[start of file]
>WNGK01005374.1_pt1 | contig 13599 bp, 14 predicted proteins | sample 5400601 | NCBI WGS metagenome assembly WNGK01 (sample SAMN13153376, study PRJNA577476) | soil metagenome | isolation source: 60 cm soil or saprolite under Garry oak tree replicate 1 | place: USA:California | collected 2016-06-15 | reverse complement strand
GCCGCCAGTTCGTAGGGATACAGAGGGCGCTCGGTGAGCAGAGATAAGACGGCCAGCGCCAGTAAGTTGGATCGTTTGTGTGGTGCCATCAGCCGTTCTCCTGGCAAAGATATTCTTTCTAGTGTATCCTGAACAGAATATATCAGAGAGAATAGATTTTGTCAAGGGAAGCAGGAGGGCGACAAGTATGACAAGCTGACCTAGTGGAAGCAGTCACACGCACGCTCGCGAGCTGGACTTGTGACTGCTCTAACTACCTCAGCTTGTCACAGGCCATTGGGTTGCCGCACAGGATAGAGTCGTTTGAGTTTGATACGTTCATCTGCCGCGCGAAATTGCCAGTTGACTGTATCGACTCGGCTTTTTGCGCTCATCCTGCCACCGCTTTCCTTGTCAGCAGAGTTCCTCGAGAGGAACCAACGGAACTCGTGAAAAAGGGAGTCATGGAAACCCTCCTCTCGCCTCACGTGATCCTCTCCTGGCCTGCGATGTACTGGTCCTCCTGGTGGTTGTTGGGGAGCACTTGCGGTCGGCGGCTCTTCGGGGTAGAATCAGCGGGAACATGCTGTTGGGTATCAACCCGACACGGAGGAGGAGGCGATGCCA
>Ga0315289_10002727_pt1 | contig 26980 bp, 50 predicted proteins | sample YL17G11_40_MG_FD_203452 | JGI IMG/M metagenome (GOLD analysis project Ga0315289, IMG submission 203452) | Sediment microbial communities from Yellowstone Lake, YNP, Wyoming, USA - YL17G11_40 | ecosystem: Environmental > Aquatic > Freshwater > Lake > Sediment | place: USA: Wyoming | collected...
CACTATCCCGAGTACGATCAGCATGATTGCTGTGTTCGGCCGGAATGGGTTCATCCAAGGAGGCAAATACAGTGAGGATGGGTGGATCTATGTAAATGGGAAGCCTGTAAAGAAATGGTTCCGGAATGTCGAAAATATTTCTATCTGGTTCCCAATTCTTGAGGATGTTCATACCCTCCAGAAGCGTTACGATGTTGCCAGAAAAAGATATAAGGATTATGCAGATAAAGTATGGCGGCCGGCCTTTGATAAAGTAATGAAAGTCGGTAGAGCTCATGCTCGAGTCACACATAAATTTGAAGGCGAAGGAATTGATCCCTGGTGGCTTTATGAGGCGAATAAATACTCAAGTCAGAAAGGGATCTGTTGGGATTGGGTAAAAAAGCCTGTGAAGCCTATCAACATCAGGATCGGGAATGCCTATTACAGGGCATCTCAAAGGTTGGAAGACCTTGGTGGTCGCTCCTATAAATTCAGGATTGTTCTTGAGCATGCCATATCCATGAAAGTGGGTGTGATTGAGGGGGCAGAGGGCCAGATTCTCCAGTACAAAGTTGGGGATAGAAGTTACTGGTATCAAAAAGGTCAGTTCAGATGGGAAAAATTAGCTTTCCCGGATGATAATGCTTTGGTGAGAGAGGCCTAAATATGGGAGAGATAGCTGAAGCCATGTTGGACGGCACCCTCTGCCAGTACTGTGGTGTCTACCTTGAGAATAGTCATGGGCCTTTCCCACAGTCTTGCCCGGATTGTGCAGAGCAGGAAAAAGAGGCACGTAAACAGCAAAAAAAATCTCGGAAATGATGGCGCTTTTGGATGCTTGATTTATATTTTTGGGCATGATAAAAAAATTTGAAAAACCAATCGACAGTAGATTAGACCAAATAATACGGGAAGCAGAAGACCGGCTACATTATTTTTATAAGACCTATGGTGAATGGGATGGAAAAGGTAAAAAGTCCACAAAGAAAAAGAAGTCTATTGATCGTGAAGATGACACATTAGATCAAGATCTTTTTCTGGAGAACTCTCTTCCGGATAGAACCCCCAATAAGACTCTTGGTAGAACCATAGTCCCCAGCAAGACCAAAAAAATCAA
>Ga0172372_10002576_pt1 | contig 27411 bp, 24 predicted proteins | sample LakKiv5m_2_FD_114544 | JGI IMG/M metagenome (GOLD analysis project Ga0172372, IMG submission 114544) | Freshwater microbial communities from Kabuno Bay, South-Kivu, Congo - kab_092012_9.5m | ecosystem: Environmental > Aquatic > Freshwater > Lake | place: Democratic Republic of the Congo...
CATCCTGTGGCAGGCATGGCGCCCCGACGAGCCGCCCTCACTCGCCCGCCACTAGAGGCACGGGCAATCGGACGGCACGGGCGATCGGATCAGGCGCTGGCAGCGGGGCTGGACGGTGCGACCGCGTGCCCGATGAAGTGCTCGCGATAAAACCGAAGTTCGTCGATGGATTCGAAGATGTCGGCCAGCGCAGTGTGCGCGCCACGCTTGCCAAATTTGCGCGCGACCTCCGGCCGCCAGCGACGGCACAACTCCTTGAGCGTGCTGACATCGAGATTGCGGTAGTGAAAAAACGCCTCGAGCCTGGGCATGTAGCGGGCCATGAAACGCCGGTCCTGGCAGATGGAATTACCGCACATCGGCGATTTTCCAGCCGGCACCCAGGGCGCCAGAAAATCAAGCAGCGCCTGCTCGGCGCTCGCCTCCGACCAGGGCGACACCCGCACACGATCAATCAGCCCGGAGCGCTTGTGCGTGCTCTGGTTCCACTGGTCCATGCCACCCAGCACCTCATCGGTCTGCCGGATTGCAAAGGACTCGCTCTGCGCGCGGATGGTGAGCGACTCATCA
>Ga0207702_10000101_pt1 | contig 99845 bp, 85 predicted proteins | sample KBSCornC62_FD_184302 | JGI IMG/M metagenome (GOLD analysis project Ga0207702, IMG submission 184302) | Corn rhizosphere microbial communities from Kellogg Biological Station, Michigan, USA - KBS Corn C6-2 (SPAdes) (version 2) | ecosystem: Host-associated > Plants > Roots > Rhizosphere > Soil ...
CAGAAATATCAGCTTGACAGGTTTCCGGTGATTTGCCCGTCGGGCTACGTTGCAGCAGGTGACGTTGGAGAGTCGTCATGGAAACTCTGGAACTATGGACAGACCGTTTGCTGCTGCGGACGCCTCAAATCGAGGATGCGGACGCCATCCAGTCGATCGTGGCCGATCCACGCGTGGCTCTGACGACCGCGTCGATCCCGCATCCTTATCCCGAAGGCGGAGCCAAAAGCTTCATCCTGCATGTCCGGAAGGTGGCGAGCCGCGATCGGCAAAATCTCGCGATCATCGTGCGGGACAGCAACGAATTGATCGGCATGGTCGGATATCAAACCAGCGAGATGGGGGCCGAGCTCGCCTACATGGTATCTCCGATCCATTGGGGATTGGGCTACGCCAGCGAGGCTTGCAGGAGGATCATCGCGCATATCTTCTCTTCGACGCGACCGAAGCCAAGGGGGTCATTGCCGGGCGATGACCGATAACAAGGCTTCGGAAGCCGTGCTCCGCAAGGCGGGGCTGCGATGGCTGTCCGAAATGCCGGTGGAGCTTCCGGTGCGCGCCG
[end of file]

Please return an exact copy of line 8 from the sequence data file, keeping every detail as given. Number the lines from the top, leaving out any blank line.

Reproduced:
CAGAAATATCAGCTTGACAGGTTTCCGGTGATTTGCCCGTCGGGCTACGTTGCAGCAGGTGACGTTGGAGAGTCGTCATGGAAACTCTGGAACTATGGACAGACCGTTTGCTGCTGCGGACGCCTCAAATCGAGGATGCGGACGCCATCCAGTCGATCGTGGCCGATCCACGCGTGGCTCTGACGACCGCGTCGATCCCGCATCCTTATCCCGAAGGCGGAGCCAAAAGCTTCATCCTGCATGTCCGGAAGGTGGCGAGCCGCGATCGGCAAAATCTCGCGATCATCGTGCGGGACAGCAACGAATTGATCGGCATGGTCGGATATCAAACCAGCGAGATGGGGGCCGAGCTCGCCTACATGGTATCTCCGATCCATTGGGGATTGGGCTACGCCAGCGAGGCTTGCAGGAGGATCATCGCGCATATCTTCTCTTCGACGCGACCGAAGCCAAGGGGGTCATTGCCGGGCGATGACCGATAACAAGGCTTCGGAAGCCGTGCTCCGCAAGGCGGGGCTGCGATGGCTGTCCGAAATGCCGGTGGAGCTTCCGGTGCGCGCCG